Tigers right not to give up on Brad Ausmus

by | Sep 27, 2015 | Detroit Free Press, Sports | 0 comments

On the weekend the Detroit Tigers would likely surrender the season, they chose to save one piece of it.

Their manager.

Brad Ausmus will return as skipper next year.

Al Avila, the new general manager, announced it Saturday, before a game that officially eliminated Detroit from the postseason, ruining the night for scooping media everywhere (including this news organization) who weeks ago reported that the franchise intended to fire Ausmus after the season.

Either someone changed his mind, or someone made a case, or someone was wrong in the first place. It doesn’t matter. Nothing was official until the Tigers announced it. They announced it. Ausmus stays.

“I’m happy to be back for sure,” Ausmus told the media before Saturday’s game.

And if you ask me, it’s the right move.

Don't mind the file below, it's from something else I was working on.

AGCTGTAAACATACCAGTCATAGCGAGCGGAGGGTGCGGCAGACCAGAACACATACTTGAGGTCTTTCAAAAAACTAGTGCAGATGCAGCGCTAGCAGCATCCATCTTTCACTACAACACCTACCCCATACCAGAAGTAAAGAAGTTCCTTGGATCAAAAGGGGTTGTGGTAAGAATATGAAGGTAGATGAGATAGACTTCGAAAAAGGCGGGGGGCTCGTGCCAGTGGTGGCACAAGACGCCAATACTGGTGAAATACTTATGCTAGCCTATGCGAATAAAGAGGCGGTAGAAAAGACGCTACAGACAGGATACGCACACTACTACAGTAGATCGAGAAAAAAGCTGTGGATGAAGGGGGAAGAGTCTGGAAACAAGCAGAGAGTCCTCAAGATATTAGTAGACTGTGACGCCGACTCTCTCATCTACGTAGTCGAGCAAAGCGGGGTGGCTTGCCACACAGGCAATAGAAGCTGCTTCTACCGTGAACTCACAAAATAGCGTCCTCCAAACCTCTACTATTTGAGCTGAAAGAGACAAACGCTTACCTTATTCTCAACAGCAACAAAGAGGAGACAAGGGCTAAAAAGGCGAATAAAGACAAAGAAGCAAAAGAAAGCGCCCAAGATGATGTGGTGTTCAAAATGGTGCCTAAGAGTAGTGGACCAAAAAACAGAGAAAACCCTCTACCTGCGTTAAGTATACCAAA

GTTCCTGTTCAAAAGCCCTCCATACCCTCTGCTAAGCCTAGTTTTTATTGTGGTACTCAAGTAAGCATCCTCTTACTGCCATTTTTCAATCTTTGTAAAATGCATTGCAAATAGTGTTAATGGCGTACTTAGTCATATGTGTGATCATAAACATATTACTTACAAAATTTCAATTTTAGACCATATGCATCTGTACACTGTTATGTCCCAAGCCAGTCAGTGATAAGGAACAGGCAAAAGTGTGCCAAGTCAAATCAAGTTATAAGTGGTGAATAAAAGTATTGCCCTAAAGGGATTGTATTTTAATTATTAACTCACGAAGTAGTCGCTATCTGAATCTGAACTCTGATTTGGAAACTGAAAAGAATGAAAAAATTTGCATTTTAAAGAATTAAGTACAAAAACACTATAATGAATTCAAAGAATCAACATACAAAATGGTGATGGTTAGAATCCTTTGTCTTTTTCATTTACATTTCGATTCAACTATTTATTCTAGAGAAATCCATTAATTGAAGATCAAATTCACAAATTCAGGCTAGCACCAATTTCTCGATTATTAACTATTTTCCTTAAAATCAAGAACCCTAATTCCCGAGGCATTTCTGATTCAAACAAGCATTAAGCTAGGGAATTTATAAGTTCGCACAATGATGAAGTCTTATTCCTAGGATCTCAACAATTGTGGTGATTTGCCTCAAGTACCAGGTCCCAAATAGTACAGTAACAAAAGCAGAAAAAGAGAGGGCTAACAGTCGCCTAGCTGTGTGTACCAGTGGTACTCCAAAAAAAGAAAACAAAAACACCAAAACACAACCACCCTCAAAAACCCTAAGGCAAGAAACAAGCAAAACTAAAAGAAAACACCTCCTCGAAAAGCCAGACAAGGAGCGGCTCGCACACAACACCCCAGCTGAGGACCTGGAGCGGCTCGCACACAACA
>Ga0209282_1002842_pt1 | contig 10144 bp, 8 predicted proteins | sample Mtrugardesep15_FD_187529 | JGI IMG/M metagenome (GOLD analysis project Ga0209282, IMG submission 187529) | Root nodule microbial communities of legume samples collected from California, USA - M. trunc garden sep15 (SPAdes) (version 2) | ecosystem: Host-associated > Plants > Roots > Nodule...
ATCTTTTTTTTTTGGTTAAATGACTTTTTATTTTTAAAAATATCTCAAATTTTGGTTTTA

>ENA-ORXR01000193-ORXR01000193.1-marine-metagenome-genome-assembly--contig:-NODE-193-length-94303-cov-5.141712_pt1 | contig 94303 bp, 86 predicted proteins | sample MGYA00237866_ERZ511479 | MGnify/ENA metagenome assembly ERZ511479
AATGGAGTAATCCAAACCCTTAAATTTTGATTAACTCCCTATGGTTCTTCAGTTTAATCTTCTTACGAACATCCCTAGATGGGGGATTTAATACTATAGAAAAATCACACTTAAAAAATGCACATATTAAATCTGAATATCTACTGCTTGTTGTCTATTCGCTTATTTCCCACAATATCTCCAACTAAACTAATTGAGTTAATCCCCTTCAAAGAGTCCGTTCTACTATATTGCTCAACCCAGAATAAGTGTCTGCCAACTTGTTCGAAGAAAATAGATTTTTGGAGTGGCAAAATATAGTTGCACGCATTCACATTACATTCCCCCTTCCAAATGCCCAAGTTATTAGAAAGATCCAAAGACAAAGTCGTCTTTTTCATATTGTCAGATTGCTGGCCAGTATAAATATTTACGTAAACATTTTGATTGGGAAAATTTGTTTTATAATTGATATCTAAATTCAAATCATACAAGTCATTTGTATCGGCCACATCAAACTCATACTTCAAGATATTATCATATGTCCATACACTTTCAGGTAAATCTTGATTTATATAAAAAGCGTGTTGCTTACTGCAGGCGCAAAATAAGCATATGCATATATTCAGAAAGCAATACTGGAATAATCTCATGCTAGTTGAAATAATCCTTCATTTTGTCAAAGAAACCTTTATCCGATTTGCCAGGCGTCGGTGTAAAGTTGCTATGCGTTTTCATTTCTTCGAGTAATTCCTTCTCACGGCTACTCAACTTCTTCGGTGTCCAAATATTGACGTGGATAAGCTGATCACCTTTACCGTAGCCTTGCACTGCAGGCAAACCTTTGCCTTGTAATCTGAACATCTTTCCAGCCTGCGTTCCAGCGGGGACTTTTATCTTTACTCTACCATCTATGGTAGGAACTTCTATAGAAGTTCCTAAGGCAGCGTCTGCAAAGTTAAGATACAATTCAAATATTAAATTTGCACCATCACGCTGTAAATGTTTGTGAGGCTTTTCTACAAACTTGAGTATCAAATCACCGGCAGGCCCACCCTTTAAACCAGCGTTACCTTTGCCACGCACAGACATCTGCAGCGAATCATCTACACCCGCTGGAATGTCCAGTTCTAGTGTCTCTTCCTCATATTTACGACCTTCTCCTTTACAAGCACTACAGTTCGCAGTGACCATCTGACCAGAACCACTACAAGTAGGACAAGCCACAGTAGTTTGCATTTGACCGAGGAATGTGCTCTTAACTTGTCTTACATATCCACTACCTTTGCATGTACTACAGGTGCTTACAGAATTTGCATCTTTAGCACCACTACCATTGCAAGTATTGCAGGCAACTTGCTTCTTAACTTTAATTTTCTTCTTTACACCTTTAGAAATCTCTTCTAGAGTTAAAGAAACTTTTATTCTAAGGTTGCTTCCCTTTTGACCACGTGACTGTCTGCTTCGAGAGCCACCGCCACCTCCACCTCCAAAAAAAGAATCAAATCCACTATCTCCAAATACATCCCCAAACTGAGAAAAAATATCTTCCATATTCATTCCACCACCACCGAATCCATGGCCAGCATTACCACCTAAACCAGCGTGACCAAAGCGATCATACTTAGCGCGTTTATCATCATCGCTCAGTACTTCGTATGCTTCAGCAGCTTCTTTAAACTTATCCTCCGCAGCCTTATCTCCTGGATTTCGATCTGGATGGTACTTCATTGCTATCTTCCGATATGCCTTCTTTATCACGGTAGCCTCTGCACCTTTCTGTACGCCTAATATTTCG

Look, when a talented team disappoints, it’s either your roster or your manager. It’s rarely both. If the Tigers decided that Dave Dombrowski’s maneuvers were so poorly chosen that he needed to go, then you blame the talent. And you bring in a new guy, as the Tigers did.

But if the talent was wrong, then what’s the manager supposed to do about it? Especially when top guys are injured and you strip him of the best players just before the trading deadline. If you have any doubt how much David Price and Yoenis Cespedes can mean to a team, take a look at the first-place Blue Jays and first-place Mets, who should be sending the Tigers hand-embroidered thank-you notes.

The Tigers were two games under .500 when the trade deadline expired July 31. They are 10 under after Saturday night’s loss. Some might argue that’s holding a ship together pretty well, considering the loss of talent, influx of young players and general malaise that drapes a team that knows it doesn’t stand a chance.

“I believe Brad has the talent, the know-how, to lead and mentor the young players that are on this team,” Avila told the media Saturday. “They’ve shown great improvement, guys like James McCann, (Nick) Castellanos, Anthony Gose, these guys have improved under Brad and his staff. We got a lot of pitchers also, that have improved. He also had the respect and the backing of the veteran players on this team.